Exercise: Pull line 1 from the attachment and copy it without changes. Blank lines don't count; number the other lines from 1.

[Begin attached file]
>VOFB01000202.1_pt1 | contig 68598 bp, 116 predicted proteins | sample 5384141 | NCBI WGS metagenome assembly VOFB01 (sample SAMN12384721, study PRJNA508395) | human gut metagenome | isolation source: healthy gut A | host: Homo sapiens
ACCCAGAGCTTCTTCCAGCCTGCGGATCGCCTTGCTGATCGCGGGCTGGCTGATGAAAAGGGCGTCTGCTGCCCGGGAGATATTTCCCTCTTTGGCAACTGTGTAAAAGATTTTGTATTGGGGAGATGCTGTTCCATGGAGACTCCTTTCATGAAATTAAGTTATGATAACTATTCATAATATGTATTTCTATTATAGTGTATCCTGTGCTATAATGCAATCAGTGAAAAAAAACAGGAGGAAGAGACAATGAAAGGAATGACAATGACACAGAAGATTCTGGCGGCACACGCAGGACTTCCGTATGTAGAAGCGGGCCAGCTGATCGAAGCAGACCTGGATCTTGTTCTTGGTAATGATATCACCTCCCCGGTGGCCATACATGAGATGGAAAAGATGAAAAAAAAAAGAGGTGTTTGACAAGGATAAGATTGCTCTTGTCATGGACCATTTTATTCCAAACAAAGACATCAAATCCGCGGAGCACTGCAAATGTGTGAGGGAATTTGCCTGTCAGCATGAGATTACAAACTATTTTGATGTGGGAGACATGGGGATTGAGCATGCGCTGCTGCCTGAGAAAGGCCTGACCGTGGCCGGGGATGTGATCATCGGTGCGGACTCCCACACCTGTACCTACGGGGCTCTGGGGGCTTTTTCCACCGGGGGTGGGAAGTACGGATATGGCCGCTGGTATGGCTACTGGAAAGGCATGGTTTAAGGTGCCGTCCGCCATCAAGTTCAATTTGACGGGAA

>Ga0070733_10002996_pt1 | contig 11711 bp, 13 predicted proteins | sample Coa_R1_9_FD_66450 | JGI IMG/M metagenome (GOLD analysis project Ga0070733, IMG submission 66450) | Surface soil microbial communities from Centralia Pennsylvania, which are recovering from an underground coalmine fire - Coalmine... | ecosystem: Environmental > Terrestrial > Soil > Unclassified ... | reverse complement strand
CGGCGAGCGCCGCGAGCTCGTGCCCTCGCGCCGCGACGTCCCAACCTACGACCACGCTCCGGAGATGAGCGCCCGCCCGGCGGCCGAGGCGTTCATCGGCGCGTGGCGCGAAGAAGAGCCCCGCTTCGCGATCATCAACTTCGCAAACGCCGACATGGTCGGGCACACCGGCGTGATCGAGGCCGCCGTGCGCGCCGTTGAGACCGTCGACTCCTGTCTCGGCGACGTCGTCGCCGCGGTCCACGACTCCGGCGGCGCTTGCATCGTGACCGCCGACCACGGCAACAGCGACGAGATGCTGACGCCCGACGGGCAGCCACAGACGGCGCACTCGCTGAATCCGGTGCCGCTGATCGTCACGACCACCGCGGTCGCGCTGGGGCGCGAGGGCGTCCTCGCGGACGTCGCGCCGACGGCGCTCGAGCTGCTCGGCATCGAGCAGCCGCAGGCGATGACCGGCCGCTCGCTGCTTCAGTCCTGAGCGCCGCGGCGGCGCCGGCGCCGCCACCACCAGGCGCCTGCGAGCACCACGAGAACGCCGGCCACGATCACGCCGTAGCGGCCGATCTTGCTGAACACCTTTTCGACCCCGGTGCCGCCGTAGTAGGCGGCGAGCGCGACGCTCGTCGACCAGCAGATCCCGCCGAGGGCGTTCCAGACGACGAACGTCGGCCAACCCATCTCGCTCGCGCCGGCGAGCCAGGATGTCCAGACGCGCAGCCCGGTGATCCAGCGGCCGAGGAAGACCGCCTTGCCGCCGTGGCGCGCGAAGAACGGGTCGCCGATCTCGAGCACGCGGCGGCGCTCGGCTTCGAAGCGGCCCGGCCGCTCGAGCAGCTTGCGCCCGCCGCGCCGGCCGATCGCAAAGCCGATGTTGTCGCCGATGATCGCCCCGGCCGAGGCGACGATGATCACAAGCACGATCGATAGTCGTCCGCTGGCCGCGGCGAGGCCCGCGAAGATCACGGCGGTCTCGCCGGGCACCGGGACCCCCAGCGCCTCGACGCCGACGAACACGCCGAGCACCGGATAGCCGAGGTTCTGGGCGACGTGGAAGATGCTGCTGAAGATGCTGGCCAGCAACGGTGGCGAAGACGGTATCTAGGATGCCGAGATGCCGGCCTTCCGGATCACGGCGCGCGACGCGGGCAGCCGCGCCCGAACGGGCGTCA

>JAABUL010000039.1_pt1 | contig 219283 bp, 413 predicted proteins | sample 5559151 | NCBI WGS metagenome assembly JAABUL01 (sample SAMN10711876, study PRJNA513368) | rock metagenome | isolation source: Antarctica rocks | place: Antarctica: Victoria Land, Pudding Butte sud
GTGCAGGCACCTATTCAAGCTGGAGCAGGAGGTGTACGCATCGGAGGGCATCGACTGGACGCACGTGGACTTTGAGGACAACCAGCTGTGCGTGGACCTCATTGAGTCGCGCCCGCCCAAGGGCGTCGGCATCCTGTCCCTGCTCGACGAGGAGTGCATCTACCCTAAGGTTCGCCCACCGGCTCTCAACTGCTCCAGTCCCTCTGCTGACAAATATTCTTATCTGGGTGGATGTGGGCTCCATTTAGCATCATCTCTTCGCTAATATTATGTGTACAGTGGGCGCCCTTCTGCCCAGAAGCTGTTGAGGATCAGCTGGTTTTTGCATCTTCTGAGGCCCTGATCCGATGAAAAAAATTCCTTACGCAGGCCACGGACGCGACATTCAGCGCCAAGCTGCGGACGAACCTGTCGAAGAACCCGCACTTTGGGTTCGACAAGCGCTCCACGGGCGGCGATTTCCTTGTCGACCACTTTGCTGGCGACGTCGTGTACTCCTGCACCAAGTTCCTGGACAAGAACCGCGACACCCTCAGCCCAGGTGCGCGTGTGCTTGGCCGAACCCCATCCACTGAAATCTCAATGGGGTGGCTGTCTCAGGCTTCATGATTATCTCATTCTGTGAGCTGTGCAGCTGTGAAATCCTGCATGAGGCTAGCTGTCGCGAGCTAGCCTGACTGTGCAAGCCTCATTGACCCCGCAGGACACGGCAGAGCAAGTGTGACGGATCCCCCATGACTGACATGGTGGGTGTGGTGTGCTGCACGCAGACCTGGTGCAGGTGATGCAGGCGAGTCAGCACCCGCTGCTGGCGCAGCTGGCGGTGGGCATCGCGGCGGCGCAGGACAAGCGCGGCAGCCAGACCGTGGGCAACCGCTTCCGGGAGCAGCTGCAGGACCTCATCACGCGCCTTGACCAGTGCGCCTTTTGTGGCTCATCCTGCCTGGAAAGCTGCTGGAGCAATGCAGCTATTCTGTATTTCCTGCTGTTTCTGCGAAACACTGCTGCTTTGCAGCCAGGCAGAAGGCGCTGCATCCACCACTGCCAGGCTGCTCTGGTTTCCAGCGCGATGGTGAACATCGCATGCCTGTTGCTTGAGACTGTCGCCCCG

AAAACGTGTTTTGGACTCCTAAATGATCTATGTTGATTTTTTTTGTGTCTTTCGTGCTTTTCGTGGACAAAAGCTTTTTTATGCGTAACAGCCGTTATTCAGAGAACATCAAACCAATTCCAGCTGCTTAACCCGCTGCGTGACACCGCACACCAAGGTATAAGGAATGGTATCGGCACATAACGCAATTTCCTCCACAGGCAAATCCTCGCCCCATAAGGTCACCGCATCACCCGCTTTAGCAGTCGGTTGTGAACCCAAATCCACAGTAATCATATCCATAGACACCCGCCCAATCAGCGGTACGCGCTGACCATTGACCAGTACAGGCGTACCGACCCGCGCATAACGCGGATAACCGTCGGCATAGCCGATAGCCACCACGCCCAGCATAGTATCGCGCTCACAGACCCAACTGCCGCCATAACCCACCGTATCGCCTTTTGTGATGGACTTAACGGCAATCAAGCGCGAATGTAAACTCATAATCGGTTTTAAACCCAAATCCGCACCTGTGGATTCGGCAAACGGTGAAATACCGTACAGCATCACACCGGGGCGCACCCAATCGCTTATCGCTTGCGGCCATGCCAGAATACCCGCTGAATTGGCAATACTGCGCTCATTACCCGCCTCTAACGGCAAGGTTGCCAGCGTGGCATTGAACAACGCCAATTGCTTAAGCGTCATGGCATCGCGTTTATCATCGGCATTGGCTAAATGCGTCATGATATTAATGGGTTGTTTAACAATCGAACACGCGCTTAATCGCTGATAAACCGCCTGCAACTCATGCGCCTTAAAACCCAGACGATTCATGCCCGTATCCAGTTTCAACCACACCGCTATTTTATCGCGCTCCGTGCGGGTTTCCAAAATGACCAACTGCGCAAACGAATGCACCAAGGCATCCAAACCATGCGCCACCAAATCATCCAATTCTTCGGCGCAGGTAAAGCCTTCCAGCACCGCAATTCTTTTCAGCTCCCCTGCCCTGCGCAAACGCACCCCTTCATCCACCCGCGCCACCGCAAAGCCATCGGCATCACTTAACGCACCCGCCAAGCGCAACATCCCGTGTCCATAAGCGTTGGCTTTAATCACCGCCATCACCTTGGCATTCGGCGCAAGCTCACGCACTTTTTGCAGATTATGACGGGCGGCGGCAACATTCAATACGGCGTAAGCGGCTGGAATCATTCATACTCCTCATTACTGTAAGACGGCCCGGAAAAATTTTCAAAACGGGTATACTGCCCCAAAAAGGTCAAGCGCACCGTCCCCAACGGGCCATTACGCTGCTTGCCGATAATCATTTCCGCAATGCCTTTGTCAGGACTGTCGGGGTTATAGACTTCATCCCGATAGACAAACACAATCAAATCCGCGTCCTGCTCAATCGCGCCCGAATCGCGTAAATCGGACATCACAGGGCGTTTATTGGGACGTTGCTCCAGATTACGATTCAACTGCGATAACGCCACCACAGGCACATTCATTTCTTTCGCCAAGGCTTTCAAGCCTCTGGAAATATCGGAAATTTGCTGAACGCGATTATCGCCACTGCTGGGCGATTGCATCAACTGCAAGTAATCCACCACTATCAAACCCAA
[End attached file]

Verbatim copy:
>VOFB01000202.1_pt1 | contig 68598 bp, 116 predicted proteins | sample 5384141 | NCBI WGS metagenome assembly VOFB01 (sample SAMN12384721, study PRJNA508395) | human gut metagenome | isolation source: healthy gut A | host: Homo sapiens